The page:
By Michael Goldstein
By Dennis Romero
By Sarah Fenske
By Matthew Mullins
By Patrick Range McDonald
By LA Weekly
By Dennis Romero
By Simone Wilson
|Photo by Ben Ehrenreich|
Wednesday, April 12
By 11 a.m., the main alley behind the Convergence is buzzing with energy. It is the headquarters, training grounds and meeting place for the Mobilization for Global Justice, a coalition of hundreds of organizations and activists who have converged on Washington to protest and, if all goes according to plan, shut down the International Monetary Fund’s and World Bank’s spring meetings. The Convergence is located down an otherwise anonymous alleyway separating two charter schools in an African-American and immigrant neighborhood a half-hour’s walk from IMF headquarters.
The mood is high — outside, everyone’s moving, working, carrying supplies, hugging lost friends. The crowd is young, largely college-age and almost entirely white. A post-punk/deadhead/skate-rat look prevails: Dyed dreadlocks, piercings and tattoos abound, as do Army-surplus and thrift-shop fashions. Someone plays guitar off to the right. Behind him, a group of “radical cheerleaders” practices its routine: “Sound off, have no fear, sound off, revolution’s here!” Electric saws hum and hammers pound in an outdoor workshop where giant papier-mâché and wood puppets are being built for street theater. Enormous faces painted in brilliant greens and yellows line one wall. An oversize Bill Clinton “corporate puppet” sits folded in a corner. Banners, tied to a fence, flap in the wind. More are being painted on huge makeshift tables. Their slogans are short and simple. “Rise up,” one reads. “Reclaim,” reads another.
Inside, the scene is no less frenzied. Technically, I’m only allowed in if accompanied by a “media escort” — a hassle because I’d like to consider myself a participant as much as an observer. There’s a packed media-registration and information desk, maps of the city, stacks of leaflets and posters, newspapers put out by the Young Communist League, the Green Party, anarchist groups from Philly and Oakland. There’s more puppet making, a kitchen and, upstairs, training workshops. In a concrete-floored room lit by bare fluorescent bulbs, about 30 young activists receive medical training, learning how to use dish soap, vegetable oil and water to mix antidotes to tear gas and pepper spray.
Across town, as thousands of union members demonstrate on the Capitol Mall, just three blocks from the White House, former Wall Street financier and current World Bank president James Wolfensohn, silver-maned in a well-cut black suit, tells reporters, “We are ready to discuss any issue with anybody at any time.” The two police buses and more than a dozen police cars parked outside the IMF building — which is surrounded by security guards denying access to anyone without IMF-issued credentials — tell another story.
Thursday, April 13
The morning starts slowly, with activists gathering at the Convergence, huddling in small groups over a quick breakfast of coffee (organic, of course) and quartered apples and oranges. A kid with a pierced lip smokes a hand-rolled cigarette and scolds his dog: “Chiapas, no begging.”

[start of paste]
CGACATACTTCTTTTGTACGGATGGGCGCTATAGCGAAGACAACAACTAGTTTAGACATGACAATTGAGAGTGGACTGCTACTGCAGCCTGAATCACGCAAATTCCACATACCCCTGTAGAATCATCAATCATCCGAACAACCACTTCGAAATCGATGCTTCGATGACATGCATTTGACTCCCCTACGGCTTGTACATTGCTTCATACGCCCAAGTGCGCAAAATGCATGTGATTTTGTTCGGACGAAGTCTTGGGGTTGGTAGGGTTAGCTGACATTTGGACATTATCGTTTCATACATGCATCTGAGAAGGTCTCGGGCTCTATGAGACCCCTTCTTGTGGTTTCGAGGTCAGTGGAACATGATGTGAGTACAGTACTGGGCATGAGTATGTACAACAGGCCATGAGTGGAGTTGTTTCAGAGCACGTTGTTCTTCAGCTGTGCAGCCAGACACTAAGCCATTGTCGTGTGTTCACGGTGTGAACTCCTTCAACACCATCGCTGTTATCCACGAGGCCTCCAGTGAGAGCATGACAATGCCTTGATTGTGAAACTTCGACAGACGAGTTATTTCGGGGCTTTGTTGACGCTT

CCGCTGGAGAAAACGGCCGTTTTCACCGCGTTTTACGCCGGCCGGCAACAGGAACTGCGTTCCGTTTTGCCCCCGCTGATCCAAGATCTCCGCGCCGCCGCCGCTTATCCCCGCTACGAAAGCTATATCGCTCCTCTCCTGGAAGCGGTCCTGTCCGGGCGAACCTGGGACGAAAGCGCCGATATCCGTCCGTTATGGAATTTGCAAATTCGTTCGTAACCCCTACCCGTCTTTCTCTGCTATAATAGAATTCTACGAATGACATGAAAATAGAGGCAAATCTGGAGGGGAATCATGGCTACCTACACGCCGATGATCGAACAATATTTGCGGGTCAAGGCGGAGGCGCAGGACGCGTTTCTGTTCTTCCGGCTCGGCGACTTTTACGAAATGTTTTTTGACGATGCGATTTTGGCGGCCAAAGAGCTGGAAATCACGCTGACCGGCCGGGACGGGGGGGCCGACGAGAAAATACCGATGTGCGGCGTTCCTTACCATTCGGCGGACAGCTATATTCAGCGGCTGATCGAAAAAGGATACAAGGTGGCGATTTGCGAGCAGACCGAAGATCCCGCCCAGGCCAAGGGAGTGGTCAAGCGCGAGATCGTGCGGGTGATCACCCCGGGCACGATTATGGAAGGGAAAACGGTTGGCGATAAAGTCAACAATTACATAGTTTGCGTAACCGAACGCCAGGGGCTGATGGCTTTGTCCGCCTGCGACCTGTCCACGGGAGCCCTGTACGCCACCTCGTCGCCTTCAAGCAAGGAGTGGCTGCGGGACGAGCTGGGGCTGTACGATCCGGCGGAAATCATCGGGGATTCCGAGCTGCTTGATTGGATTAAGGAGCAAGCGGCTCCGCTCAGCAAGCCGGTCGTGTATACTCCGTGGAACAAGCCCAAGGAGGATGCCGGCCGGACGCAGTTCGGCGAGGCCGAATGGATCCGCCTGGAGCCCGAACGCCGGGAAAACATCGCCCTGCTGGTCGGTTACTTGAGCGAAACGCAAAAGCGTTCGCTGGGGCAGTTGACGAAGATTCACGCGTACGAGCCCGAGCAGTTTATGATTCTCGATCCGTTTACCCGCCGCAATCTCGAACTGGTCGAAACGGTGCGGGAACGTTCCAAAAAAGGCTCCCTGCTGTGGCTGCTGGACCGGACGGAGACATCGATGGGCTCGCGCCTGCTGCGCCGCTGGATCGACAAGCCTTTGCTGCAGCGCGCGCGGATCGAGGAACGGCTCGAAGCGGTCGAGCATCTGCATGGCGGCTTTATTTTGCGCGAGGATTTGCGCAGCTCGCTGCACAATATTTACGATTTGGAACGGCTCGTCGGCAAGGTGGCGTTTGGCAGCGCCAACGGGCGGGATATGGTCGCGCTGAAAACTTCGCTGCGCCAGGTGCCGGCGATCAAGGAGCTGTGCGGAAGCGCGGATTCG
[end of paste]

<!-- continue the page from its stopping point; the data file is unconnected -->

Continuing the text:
At a little after 10, a group of about 40 leaves the center for the day’s first action, a protest at Starbucks sponsored by the San Francisco–based nonprofit Global Exchange. Bearing a giant puppet of World Trade Organization head Michael Moore, and signs reading “FAIR TRADE NOT FREE TRADE” and, more cryptically, “FAIR TRADE COFFEE IS ORGANIC AND SHADE GROWN,” as well as the ever-present backpacks and bundled sleeping bags, they head for Dupont Circle. One couple hitchhiked from Minneapolis with two dogs. Elise Hogue, who flew in from San Francisco, explains her reasons for coming: The IMF and World Bank “basically are financing the destruction of our planet.” Devin Asch, tall and thin in a military trench coat, who flew out from L.A. and is staying in a squat not far from the Convergence, hands out fliers exposing the Gap’s use of sweatshop labor. After a few rousing speeches in front of Starbucks (“Good morning, everybody, let’s hear it for fair trade!”), where there are almost as many cops and journalists as protesters, another group, the People’s Assembly Against IMF-WB, arrives.
Their ranks swelling, the demonstrators head to the Gap. By the time they’re halfway there, about 200 people have joined the march, chanting, “Human needs, not corporate greed,” and trying to avoid being run down by cops on motorcycles (Honda Rebels, no less) who are aggressively herding the crowd onto the sidewalk. At the Gap, where protesters preach against sweatshop labor, the police hurriedly form a phalanx between the crowd and store windows, which no one has shown any interest in smashing. Other officers stand back, photographing and videotaping protesters. The marchers move on to another Starbucks, this one next to the World Bank, where they distribute free coffee and muffins to passersby. A Starbucks store manager magnanimously donates paper cups, which are quickly defaced with black Magic Marker (b’s become f’s, etc.).
Back at the Convergence, the news has spread that seven people were stopped the night before by D.C. police and FBI agents. Their van was searched, and its contents — over 200 lengths of PVC pipe, two rolls of chicken wire, duct tape, chains and tools — were confiscated. The seven were charged with “possession of implements of a crime” and conspiracy to commit a crime, before being released. Police claim the materials were meant to be used for the construction of “sleeping dragons,” through which protesters can lock themselves to one another or to stationary objects to block streets.
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